Woman's navigation skills can be judged by looking at her fingers
|Posted online: Wednesday, July 11, 2012 at 1:44:06 PM|
London, July 11 : A woman's finger length tells you all you need to know about her sense of direction, a new study has revealed. |
Researchers have discovered that women who have a short ring finger compared to the length of the index finger are likelier to rely on satellite navigation technology to find their way round.
But women whose ring fingers are a similar length or longer than their index finger have a greater sense of direction.
The reason behind this is thought to be that finger length reflects exposure to different levels of hormones in the womb.
Men tend to have longer ring finger as a result of greater exposure to testosterone during the developmental stage.
Women, on the other hand, generally tend to have ring and index fingers that are similar in length.
The same hormone exposure is also believed to play a crucial role in the way the brain develops in the early stages of life.
Experts at the Massachusetts Institute of Technology in the US found that women with more male-like finger ratios performed much better at navigational tasks.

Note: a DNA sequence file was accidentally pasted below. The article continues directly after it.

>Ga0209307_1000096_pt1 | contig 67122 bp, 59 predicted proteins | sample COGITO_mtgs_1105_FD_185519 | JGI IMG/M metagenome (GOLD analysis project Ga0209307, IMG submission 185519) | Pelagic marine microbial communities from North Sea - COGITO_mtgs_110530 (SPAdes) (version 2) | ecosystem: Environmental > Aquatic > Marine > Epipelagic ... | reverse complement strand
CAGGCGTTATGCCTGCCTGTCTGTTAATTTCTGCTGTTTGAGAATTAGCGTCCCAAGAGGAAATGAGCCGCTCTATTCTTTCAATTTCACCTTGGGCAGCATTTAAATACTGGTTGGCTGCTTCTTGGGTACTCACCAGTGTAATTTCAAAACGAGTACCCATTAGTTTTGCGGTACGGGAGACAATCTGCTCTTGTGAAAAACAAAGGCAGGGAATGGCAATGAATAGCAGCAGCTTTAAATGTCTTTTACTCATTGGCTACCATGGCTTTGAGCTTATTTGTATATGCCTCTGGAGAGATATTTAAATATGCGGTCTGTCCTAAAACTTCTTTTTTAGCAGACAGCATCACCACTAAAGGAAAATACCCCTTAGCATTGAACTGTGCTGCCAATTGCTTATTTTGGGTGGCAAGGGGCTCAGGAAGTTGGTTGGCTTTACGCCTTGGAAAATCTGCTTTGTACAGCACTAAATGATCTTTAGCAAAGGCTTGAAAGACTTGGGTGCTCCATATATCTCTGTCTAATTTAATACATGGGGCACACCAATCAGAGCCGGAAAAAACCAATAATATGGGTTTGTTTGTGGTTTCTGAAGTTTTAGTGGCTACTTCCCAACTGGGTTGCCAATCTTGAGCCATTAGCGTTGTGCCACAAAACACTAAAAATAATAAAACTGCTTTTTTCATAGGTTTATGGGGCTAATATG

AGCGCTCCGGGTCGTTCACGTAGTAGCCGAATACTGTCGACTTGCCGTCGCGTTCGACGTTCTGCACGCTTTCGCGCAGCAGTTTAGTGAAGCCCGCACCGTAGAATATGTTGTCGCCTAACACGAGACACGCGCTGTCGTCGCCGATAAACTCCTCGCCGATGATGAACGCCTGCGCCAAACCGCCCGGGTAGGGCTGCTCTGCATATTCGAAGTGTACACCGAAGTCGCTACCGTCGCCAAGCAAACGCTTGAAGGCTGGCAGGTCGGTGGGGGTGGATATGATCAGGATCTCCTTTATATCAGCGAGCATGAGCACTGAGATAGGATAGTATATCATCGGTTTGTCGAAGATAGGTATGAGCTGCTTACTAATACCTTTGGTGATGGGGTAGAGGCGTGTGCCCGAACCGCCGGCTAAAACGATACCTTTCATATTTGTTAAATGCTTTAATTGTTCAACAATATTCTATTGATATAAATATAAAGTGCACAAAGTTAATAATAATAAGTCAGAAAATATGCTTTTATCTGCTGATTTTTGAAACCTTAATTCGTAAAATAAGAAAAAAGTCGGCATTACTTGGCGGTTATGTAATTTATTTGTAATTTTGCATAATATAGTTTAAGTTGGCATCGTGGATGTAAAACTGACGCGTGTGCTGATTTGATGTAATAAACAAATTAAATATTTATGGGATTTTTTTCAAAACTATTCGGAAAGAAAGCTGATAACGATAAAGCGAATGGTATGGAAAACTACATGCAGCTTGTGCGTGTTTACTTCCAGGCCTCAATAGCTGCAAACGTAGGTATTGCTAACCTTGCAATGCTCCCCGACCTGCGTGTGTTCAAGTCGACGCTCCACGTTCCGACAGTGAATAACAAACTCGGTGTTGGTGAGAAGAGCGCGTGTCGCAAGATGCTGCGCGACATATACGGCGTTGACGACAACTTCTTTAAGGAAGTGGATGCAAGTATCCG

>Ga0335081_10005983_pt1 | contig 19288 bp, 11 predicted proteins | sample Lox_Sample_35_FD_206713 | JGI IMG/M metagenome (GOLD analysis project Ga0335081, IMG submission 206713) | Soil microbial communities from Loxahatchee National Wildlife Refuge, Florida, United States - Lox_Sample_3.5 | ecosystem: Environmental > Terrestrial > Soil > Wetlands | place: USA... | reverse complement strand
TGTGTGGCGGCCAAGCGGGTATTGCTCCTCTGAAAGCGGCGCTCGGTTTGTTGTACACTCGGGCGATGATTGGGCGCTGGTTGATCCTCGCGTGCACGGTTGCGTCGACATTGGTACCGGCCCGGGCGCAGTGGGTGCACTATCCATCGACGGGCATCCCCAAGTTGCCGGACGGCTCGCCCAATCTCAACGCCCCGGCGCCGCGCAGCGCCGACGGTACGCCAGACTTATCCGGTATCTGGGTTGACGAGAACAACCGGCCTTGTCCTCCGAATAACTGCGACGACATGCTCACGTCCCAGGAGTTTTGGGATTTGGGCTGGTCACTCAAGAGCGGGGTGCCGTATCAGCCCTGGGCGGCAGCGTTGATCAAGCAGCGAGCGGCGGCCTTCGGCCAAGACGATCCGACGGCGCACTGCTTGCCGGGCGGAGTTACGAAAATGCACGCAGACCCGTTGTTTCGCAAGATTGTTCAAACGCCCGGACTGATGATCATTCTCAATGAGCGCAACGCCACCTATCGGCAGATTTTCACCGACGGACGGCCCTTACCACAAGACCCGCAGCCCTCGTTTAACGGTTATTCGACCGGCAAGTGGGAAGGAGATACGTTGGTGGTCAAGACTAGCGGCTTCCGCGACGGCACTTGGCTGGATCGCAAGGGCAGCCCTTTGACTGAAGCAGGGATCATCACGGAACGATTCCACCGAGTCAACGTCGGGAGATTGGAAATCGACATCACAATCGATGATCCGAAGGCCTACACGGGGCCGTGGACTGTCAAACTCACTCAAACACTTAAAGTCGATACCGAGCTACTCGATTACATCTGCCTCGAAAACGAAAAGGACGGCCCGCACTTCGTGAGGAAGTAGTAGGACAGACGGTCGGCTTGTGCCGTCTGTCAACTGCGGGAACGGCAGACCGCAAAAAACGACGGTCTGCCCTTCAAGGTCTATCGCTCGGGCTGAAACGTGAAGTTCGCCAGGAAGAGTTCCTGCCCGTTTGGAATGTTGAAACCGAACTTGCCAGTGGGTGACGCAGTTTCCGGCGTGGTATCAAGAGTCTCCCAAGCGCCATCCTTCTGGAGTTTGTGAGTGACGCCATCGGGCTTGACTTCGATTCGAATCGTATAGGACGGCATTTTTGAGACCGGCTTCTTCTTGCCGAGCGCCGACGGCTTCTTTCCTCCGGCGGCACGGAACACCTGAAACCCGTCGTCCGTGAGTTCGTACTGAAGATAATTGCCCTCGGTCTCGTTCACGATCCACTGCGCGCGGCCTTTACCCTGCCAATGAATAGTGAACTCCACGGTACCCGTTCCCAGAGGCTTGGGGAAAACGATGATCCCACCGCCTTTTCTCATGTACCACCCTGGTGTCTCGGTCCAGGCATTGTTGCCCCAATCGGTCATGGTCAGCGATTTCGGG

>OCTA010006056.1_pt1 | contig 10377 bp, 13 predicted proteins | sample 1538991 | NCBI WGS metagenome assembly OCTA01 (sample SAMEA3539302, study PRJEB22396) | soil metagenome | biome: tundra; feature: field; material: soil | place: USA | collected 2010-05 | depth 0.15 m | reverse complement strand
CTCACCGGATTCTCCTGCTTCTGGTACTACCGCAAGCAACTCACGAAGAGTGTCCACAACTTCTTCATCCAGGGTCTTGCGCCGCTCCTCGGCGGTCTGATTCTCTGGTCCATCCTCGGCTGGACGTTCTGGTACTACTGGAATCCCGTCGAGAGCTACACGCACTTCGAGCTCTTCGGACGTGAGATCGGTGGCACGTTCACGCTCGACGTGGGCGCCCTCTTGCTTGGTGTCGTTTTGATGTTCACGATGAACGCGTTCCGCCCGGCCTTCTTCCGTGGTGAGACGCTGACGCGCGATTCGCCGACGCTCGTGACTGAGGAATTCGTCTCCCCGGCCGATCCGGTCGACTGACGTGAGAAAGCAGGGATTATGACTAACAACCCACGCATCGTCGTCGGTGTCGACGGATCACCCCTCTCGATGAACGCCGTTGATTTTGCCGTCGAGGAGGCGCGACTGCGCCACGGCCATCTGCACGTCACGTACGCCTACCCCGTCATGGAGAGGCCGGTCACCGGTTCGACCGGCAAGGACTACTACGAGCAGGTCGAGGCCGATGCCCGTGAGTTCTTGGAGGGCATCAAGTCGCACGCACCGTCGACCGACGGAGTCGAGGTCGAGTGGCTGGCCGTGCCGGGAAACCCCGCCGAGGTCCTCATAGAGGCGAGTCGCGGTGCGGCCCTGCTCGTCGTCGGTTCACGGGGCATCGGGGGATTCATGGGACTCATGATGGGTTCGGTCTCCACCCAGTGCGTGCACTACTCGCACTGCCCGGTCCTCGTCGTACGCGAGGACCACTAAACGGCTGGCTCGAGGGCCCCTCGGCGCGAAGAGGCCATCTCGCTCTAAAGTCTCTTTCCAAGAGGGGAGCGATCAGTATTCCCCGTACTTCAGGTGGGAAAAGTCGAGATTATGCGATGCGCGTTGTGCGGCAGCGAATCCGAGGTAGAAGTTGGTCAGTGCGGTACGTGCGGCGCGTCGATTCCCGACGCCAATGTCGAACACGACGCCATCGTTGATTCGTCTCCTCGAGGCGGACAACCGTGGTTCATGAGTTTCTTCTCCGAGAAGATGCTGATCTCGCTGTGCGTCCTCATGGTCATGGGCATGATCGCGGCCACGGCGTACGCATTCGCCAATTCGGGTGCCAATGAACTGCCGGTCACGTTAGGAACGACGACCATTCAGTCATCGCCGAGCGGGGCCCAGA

The researchers recruited 82 male and female students and measured the length of their fingers before putting them through a series of computerised navigational challenges.
The students had to watch a computer game clip, set among fields and rivers, and try and memorise the exact location of a tiny blue crystal that appeared on the screen.
The results showed that men had a better sense of direction than the women and were better able to find their way back to the precise location.
But the women whose ring finger was longer than their index finger performed much better or similar to men.
"These results demonstrate for the first time that a difference in the sense of direction is associated with a more male-like digit ratio," the Daily Mail quoted the researchers as saying in the report.
The length of the ring finger is determined by exposure to testosterone, usually by the 14th week of gestation.